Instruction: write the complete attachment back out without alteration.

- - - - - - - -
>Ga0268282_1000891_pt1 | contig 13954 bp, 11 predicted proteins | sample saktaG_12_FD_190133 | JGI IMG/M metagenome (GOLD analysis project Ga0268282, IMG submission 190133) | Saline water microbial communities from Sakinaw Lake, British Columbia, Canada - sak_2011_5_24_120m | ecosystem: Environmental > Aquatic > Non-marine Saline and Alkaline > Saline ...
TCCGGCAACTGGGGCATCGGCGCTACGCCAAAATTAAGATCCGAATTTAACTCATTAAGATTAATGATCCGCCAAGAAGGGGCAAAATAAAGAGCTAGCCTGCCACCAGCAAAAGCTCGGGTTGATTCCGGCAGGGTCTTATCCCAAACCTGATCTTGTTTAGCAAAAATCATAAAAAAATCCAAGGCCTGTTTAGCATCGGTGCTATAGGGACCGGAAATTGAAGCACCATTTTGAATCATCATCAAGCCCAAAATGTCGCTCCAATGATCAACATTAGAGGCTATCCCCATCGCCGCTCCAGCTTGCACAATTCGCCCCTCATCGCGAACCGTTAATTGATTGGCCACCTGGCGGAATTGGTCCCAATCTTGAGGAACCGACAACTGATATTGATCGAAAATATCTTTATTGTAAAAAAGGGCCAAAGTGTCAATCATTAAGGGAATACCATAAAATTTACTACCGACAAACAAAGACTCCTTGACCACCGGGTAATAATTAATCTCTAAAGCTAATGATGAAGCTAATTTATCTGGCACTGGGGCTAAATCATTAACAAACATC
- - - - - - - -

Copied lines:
>Ga0268282_1000891_pt1 | contig 13954 bp, 11 predicted proteins | sample saktaG_12_FD_190133 | JGI IMG/M metagenome (GOLD analysis project Ga0268282, IMG submission 190133) | Saline water microbial communities from Sakinaw Lake, British Columbia, Canada - sak_2011_5_24_120m | ecosystem: Environmental > Aquatic > Non-marine Saline and Alkaline > Saline ...
TCCGGCAACTGGGGCATCGGCGCTACGCCAAAATTAAGATCCGAATTTAACTCATTAAGATTAATGATCCGCCAAGAAGGGGCAAAATAAAGAGCTAGCCTGCCACCAGCAAAAGCTCGGGTTGATTCCGGCAGGGTCTTATCCCAAACCTGATCTTGTTTAGCAAAAATCATAAAAAAATCCAAGGCCTGTTTAGCATCGGTGCTATAGGGACCGGAAATTGAAGCACCATTTTGAATCATCATCAAGCCCAAAATGTCGCTCCAATGATCAACATTAGAGGCTATCCCCATCGCCGCTCCAGCTTGCACAATTCGCCCCTCATCGCGAACCGTTAATTGATTGGCCACCTGGCGGAATTGGTCCCAATCTTGAGGAACCGACAACTGATATTGATCGAAAATATCTTTATTGTAAAAAAGGGCCAAAGTGTCAATCATTAAGGGAATACCATAAAATTTACTACCGACAAACAAAGACTCCTTGACCACCGGGTAATAATTAATCTCTAAAGCTAATGATGAAGCTAATTTATCTGGCACTGGGGCTAAATCATTAACAAACATC